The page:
• 01:30

    African and Native American Research with Angela Walton-Raji

    in History

    Genealogist Angela Walton-Raji has committed herself to sharing information with the descendants of the Freedmen of Indian Territory--which is now Oklahoma. She is the author of  the book Black Indian Genealogy Research: African American Ancestors Among the Five Civilized Tribes. The book serves as a guide to researching the history and lives of the 20,000 Freedmen of Indian Territory, who have been deleted from American history. She is also the author of the http://african-nativeamerican.blogspot.com.


    The Dawes Commission, named after Henry C. Dawes who chaired the commission, consisted of a process that would lead to a redistribution of land to those who already owned it among the Five "Civilized" Tribes. Understand that land was held in common by the Five Civilized Tribes. The Dawes Enrollment process was created to determine who would be eligible for allotted parcels of land. Eligibility involved providing "proof" that one had been a part of the tribe for several decades, and especially in those years immediately following the Civil War. So one had to prove that one had been a part of the Indian Community since 1866. For those whose ancestors were enslaved by members of the Tribes, (the Freedmen)  they had to often provide proof that their former enslaver was a member of the tribe.

  • 01:23

    The African American Genealogy Bloggers

    in History

    Join members of the African American Genealogy Bloggers Circle for a discussion of the PBS Special - The African Americans - Many Rivers to Cross with Henry Louis Gates.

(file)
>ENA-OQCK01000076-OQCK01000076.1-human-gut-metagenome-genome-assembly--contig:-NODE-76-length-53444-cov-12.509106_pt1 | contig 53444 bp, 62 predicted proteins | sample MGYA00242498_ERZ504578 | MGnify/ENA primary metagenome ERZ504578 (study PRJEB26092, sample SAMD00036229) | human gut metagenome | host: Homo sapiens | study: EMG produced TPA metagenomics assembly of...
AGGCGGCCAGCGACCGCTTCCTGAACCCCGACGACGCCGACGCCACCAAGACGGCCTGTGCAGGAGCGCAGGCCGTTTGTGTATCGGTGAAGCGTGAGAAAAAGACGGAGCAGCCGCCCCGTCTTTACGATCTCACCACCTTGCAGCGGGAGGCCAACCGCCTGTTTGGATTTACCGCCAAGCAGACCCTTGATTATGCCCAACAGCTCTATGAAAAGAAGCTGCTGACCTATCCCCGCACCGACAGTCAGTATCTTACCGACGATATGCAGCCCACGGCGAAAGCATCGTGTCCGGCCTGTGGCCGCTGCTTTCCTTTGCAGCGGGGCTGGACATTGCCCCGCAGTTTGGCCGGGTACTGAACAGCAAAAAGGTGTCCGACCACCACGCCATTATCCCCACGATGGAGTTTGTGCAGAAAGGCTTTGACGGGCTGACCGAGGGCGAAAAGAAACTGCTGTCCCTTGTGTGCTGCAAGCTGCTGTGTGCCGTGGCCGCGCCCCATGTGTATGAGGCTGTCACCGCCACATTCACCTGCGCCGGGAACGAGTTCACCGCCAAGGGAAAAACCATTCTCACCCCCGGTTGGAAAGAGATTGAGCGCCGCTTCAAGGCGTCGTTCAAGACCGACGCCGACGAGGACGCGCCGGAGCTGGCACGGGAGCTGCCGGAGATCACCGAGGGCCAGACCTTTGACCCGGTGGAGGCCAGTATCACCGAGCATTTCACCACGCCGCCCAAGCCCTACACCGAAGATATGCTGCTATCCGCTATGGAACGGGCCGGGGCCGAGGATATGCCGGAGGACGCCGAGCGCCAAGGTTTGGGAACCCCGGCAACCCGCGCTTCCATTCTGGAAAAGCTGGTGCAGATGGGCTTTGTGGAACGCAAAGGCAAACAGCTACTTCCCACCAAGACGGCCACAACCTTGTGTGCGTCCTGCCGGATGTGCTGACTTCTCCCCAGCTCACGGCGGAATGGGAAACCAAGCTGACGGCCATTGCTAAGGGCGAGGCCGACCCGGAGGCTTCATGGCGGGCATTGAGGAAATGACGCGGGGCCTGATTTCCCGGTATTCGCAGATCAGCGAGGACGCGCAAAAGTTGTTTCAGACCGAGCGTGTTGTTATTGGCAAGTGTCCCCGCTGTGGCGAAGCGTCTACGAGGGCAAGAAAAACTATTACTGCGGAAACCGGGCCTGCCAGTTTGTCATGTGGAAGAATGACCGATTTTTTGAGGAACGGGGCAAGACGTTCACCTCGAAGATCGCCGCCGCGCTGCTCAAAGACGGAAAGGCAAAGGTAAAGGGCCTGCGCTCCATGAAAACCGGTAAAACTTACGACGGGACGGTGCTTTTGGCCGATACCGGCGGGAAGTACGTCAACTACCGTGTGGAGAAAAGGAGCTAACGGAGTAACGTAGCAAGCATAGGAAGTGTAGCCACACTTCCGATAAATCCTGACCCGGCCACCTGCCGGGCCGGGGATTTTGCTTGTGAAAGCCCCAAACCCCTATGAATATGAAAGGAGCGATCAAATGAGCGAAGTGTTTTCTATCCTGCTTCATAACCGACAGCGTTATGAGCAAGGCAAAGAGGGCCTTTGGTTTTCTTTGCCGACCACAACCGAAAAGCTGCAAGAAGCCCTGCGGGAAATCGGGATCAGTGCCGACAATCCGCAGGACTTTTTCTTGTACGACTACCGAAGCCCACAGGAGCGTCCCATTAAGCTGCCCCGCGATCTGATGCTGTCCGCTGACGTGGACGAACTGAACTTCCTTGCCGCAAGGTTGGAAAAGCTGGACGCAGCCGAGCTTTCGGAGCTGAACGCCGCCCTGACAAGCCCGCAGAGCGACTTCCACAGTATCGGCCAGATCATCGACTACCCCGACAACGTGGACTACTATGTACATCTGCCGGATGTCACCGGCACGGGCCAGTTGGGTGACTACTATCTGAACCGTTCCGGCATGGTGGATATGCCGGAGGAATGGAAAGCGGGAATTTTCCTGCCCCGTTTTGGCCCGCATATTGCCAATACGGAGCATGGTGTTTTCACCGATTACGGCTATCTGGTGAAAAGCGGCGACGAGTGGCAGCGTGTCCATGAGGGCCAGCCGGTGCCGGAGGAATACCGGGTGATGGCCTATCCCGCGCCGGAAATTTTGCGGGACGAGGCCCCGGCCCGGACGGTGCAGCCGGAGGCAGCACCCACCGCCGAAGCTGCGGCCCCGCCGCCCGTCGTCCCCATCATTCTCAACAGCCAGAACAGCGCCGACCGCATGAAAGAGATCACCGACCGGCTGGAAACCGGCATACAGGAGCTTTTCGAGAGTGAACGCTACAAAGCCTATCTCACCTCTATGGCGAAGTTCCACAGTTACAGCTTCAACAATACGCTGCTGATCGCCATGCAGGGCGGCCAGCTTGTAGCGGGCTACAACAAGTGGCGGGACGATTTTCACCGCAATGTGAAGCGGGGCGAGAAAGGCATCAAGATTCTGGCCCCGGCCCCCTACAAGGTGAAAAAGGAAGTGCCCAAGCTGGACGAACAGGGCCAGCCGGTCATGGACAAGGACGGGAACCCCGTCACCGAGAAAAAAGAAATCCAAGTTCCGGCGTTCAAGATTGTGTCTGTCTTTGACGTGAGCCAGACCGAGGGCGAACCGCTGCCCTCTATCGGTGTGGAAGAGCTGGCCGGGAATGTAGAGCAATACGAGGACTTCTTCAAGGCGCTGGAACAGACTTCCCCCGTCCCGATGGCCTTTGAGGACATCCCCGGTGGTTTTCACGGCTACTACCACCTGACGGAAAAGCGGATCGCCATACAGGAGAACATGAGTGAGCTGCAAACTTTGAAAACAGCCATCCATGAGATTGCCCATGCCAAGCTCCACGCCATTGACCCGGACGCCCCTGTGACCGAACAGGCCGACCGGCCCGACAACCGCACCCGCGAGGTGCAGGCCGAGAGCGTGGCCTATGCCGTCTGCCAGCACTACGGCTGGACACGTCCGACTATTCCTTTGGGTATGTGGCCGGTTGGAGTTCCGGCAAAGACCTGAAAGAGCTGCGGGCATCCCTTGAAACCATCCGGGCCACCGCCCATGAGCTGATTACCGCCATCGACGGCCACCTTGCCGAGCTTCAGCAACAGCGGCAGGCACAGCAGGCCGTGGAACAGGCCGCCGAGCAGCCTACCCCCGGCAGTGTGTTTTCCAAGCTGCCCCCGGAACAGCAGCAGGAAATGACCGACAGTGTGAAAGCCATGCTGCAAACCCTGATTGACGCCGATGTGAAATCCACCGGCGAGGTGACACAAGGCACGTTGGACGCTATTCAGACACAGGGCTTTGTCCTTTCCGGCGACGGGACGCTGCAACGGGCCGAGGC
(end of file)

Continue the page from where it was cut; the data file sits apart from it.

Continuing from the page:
Join host, Angela Walton-Raji for a dynamic discussion of  the African American Genealogy Bloggers reaction to the new PBS series. Ms. Walton-Raji is an author, genealogist, producer  of the weekly African Roots Podcast and prolific blogger of the Native American blog - http://african nativeamerican.blogspot.com, and My Ancestors Name - http://myancestorsname.blogspot.com


    Melvin J. Collier is a genealogist and author of 150 Years Later Broken Ties Mended and Mississippi to Africa- A Journey of Discovery.  His blog Roots Reveals examines the many ancestral discoveries based upon new DNA results. http://www.http://rootsrevealed.blogspot.com


    George Geder  is a strong advocate for having all cultures and family lifestyles being heard and represented in the genealogy community. He is also an Evangelist for the African Ancestored Genealogy.


    Nicka Smith's is a genealogist, family historian, lecturer, photographer and her blog can be found at http://blog.atlasfamily.org.


    Terry Ligon, researcher specializing in Choctaw and Chickasaw Freedmen history and genealogy. Terry has given presentations on researching the history of the Indian Territory Freedmen, the Congressional Record as well as how to create video presentations of family history. His blog, Black and Red Journal is another opportunity to inform the general public about the unique history of the Indian Territory Freedmen and their descendants.


     

  • 02:00

    African American Genealogy with Elon Cook

    in Religion

    For many genealogy can seem overwhelming, especially for those of slave ancestry. There are very specific challenges that African Americans researching family history face. Tune as the Sistas chat with African American genealogy expert Elon Cook about the challenges and resources for African American Genealogy. Elon Cook is an experienced genealogist; she received her Masters Degree from Brown University and is a newly confirmed member of the Daughters of the American Revolution. To learn more about Elon check out her website here.